Behold the mothers and daughters filling a modern-day Versailles, its hedges forming a verdant fortress. Dark stilettoed and Mary Janed, they stand serenely regal, their black, flower-strewn garments reading "Easter Sunday meets Wednesday Addams." In another dreamlike advertisement, women ascend a desert hill-scape. One's color-blocked drop-waist dress gives a flirty nod to mod; yet another’s orange romper makes one long to steal a Sunkist (then peel it, slowly on the sands of a private beach).
Welcome to the world of Victoria Beckham’s new line for Target: 200-plus items for women, girls and babies. Set to be unveiled in early April, the collection is, in the designer’s own words, “influenced by all the experiences I’ve shared as a mother with my children.”
All the experiences? Even the childless among us may hazard a guess that this cannot be the case.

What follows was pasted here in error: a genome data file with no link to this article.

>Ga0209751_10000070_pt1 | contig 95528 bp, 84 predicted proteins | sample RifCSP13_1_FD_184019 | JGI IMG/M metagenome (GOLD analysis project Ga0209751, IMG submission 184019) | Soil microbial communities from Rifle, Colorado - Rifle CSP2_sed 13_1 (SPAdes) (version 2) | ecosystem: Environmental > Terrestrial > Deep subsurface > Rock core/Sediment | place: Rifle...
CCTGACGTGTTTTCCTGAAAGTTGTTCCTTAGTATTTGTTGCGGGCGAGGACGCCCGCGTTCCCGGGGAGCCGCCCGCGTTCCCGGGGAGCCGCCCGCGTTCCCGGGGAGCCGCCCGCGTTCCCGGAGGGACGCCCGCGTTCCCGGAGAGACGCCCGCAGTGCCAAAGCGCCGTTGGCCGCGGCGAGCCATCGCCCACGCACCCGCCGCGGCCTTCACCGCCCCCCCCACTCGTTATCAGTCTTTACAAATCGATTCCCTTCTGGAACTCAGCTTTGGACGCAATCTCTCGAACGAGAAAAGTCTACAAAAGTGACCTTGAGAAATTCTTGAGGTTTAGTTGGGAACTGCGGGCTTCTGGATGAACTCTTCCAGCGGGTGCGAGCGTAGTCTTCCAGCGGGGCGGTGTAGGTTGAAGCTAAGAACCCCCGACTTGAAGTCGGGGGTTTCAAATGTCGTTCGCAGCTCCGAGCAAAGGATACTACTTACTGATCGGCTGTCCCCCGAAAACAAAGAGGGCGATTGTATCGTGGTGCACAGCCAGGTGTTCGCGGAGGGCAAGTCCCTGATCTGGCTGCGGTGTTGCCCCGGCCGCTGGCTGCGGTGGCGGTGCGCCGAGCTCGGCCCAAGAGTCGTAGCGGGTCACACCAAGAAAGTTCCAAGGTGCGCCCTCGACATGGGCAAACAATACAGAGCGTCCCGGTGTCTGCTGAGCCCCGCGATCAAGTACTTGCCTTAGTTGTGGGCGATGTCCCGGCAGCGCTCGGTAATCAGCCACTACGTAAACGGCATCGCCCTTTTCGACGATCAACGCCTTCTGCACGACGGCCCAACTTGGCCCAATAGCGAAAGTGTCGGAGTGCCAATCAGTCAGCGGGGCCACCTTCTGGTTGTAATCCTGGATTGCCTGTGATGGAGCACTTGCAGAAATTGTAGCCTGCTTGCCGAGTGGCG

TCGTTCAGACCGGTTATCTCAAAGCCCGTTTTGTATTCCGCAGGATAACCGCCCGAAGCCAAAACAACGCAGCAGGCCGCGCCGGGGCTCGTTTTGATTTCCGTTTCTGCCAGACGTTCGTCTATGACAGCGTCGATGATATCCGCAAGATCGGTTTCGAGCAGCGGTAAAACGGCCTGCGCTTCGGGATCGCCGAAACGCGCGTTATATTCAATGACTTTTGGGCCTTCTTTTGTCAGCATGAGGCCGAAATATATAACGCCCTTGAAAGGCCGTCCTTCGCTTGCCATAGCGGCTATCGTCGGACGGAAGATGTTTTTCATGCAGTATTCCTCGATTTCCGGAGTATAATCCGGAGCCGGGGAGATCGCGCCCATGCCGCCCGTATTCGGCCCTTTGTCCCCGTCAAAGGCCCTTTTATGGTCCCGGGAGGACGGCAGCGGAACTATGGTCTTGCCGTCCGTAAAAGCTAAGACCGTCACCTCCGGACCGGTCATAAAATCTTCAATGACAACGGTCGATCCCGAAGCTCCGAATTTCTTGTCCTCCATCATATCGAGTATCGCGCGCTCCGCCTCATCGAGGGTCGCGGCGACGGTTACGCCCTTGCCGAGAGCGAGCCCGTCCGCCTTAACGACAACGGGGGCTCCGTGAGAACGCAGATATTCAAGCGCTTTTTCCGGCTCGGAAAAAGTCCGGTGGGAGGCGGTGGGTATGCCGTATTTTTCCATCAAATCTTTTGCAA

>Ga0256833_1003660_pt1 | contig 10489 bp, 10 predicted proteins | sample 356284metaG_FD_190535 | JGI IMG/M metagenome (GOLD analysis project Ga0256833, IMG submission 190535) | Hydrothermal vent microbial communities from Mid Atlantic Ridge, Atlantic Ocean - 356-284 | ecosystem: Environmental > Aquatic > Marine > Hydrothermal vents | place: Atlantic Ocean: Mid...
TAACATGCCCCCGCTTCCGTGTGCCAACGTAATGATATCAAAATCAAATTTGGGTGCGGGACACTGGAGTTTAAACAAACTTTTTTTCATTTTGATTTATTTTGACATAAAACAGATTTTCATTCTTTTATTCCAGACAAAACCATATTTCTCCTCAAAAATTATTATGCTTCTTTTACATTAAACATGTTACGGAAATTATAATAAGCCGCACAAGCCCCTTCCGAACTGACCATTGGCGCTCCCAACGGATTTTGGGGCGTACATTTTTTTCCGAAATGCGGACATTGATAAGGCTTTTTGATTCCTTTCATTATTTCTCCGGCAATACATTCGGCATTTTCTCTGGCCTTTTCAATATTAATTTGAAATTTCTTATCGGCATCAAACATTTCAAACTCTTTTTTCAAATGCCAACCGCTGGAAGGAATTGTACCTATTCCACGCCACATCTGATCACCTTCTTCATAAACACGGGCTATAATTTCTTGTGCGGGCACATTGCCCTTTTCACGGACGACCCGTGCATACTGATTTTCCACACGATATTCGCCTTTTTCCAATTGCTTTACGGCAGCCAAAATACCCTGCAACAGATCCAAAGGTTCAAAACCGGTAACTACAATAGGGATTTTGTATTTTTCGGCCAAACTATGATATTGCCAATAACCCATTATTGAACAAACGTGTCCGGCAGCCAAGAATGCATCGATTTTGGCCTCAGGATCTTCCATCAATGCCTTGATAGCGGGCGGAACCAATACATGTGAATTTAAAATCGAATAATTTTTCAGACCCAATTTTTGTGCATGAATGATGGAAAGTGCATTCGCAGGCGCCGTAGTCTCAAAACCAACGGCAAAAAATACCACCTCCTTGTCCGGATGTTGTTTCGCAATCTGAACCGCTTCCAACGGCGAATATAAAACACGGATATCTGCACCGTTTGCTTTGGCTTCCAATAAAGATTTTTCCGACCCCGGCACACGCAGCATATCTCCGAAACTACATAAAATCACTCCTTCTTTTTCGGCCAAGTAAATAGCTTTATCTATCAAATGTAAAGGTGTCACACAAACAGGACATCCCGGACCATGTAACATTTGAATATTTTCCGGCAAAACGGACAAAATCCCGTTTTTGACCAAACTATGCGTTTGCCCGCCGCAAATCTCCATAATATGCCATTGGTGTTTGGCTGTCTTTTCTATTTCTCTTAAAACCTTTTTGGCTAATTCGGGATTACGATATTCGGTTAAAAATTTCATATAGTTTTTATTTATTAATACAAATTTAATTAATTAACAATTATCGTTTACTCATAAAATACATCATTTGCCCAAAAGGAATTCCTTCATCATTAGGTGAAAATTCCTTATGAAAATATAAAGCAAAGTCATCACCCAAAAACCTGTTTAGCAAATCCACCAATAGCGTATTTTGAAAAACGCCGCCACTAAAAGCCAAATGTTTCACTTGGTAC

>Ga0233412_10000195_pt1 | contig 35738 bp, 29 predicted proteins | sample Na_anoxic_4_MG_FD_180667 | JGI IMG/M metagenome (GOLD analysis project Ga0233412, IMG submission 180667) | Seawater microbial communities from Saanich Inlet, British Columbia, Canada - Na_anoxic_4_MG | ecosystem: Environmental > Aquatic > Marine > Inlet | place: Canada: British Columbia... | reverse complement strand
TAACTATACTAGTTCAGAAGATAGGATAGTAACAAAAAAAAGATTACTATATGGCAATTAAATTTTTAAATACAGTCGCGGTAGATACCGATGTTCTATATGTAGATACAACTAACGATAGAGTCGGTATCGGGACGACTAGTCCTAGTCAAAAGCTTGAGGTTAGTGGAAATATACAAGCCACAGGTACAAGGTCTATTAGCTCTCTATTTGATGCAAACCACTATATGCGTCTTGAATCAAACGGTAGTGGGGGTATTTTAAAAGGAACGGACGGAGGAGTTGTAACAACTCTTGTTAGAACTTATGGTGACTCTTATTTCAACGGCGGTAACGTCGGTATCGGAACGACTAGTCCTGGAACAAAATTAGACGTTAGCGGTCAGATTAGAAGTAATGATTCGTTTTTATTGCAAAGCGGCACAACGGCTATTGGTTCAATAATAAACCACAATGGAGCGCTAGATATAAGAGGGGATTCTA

“Victoria Beckham gets real,” the latest cover of InStyle declared. On its foldout spread, the lifestyle heroine sits at an antique vanity, three little girls admiring a fourth who powders the icon’s nose. Of course, nothing could be less real than fashion — and that is exactly its appeal. At its best, fashion is fantasy that prompts broader, bolder imagination. At its worst, fashion is petty trend, consumption that panders rather than creates. Beckham is a mother of four and her Target duds seem duly transportive. So why does this particular line this particular spring feel so particularly . . . false?
Therein lies the rub that cannot be airbrushed. Be it Jessica Simpson’s edible body glitter of the early aughts or Gwyneth’s pious church of Goop, celebrity brands have been around for decades — the gilded life but a purchase away, seeming ever more accessible. “I want to design for women no matter their budget, age, or size,” said Beckham of her Target debut, a diffusion of her Victoria Victoria Beckham line. “I want to empower women and girls, and make them feel like the best versions of themselves.”
Right on, Victoria. Spice up our disempowered, middlebrow lives (preferably in a secluded green space). We’ve elected a monstrous narcissist to lead the free world and are losing our liberties day to day. At the very least, don’t we deserve a handsome bell sleeve?